2016 Domaine Jean-Michel Giboulot Savigny-lès-Beaune

SKU #1365138

Jean-Michel is the third Giboulot to head the family estate in Savigny-lès-Beaune, having presided over the 12 hectares in Beaune, Pommard, and Savigny since 1982. Following Jean-Michel's recent conversion to organic farming, the wines have become fresher and rounder, and the increased proportion of destemmed fruit has helped this transition in style. Much as with Giboulot's 2015s, his 2016s are undoubtedly some of the best we've tasted yet from the portfolio, one that we've been working with directly now for a number of years.

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Price: $27.99

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By: Andrew Tobin | K&L Staff Member | Review Date: 3/30/2019 | Send Email
This new vintage of Savigny-Les-Beaune is an absolute winner for its price range. whether you are looking for a nice Burgundy to sit and sip on a spring day, or a wine to bring to a dinner party, you can't go wrong here. With a nose of tart cherry and cranberry, roasted red apple, and subtle baking spices that intermingle with light red and purple florals; a palate that is round, driven by cherry, with a bit of a leather and mushroom, you will be hard pressed to find a more pleasant red burgundy for under $30.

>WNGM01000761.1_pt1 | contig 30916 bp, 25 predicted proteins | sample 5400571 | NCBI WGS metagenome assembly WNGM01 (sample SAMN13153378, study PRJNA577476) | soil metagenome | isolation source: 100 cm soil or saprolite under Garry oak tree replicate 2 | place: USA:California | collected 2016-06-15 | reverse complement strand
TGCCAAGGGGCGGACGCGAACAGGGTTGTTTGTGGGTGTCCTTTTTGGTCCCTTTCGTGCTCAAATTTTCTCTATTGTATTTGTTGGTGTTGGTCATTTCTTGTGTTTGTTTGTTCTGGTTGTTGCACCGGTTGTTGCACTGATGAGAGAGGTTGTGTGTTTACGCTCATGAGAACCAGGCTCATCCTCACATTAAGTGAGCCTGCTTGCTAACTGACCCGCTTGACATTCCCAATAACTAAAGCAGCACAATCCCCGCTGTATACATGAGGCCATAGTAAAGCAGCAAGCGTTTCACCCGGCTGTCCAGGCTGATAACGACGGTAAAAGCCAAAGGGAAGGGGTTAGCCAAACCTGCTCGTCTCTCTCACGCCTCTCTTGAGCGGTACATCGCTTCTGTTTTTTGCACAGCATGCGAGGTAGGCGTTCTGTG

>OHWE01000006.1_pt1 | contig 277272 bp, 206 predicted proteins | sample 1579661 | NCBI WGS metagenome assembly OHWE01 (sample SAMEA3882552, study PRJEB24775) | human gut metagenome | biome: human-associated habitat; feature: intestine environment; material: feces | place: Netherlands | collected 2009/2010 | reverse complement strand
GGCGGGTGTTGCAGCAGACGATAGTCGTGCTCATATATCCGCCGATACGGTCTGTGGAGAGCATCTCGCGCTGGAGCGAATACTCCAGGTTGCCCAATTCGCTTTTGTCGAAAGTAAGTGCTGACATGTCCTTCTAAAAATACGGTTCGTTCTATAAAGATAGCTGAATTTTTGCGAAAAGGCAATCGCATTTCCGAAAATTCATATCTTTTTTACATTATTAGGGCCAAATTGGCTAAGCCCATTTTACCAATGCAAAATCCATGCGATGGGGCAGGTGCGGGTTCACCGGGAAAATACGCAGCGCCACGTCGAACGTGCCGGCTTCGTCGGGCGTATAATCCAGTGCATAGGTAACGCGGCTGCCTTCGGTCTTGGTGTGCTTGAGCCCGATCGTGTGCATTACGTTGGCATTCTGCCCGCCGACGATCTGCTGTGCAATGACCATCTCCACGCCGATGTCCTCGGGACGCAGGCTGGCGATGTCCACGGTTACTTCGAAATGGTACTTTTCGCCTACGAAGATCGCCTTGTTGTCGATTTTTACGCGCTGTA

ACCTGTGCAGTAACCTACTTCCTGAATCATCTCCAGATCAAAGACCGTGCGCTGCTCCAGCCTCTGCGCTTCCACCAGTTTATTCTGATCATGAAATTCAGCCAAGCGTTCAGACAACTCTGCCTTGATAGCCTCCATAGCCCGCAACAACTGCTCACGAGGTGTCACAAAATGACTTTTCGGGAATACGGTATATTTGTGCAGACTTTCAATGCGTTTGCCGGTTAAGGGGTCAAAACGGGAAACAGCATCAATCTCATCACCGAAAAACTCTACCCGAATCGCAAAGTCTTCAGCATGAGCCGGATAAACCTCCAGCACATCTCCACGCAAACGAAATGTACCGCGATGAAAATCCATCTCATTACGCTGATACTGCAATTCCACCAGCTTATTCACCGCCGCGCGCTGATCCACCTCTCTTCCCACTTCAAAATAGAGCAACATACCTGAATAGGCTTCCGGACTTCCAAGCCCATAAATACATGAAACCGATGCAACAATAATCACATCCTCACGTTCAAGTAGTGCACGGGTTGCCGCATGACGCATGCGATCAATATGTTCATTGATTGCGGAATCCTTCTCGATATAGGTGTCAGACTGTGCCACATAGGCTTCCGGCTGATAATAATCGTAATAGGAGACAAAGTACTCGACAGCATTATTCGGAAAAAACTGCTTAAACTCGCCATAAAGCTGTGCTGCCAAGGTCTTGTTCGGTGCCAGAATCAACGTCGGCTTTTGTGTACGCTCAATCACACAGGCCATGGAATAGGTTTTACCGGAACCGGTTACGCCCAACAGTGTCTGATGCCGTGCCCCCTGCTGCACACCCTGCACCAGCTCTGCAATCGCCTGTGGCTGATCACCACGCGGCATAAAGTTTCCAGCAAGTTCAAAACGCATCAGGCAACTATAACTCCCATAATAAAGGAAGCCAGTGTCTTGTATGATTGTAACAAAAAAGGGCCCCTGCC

By: Heather Vander Wall | K&L Staff Member | Review Date: 2/4/2019 | Send Email
Another great vintage from this little producer in Savigny-les-Beaune! The 2016 is likely the best-yet vintage we've received from Jean Michel Giboulot. With a fuller body and soft black fruit, this is a great Pinot to open for those just beginning to drink Burgundy. And yet, it is utterly classic. The fuller body is balanced well with fresh acidity, fine grained tannin, and unparalleled aromatics. Excellent poise and balance here!

By: Alex Schroeder | K&L Staff Member | Review Date: 2/1/2019 | Send Email
This is Burgundy at its best, and for under $30! It has silky dark cherry and cola berry fruit, with herbs and spice intermingling and refreshing lift for superb balance and drinkability. There’s plenty of weight, balance and structure to cellar for five to ten years, yet it is remarkably expressive right now. 2016 is really turning out to be a collector’s vintage!

By: Blake Conklin | K&L Staff Member | Review Date: 11/8/2018 | Send Email
Here is an absolutely fantastic red Burgundy for under $30 (say what?!). The Savigny Les Beaune hits so many right notes. I feel like this bottle is going to be my go to for every upcoming holiday for the end of this year. It's great for Thanksgiving and Christmas. The acidity is really pretty, it's palate earthy, with a nice touch of holiday spirit (cranberries, spices, perhaps a little nutmeg) and the finish is so inviting... I'll take a case please! :-)

By: Sharon Kelly | K&L Staff Member | Review Date: 10/8/2018 | Send Email
I really appreciate the balance of this wine - it is not as intense as Pommard or as delicate as a Volnay - but sits somewhere in between. This is very expressive in the nose with substantial red cherry and spice notes. As with most of Jean-Michel Giboulot's wines, my nose likes to loiter in the glass to take in the aromas as the wine opens up. The acidity is lively, and the overall structure is there to carry this through for another 5 years. Give this bottle a good 30+ minutes of air before consuming.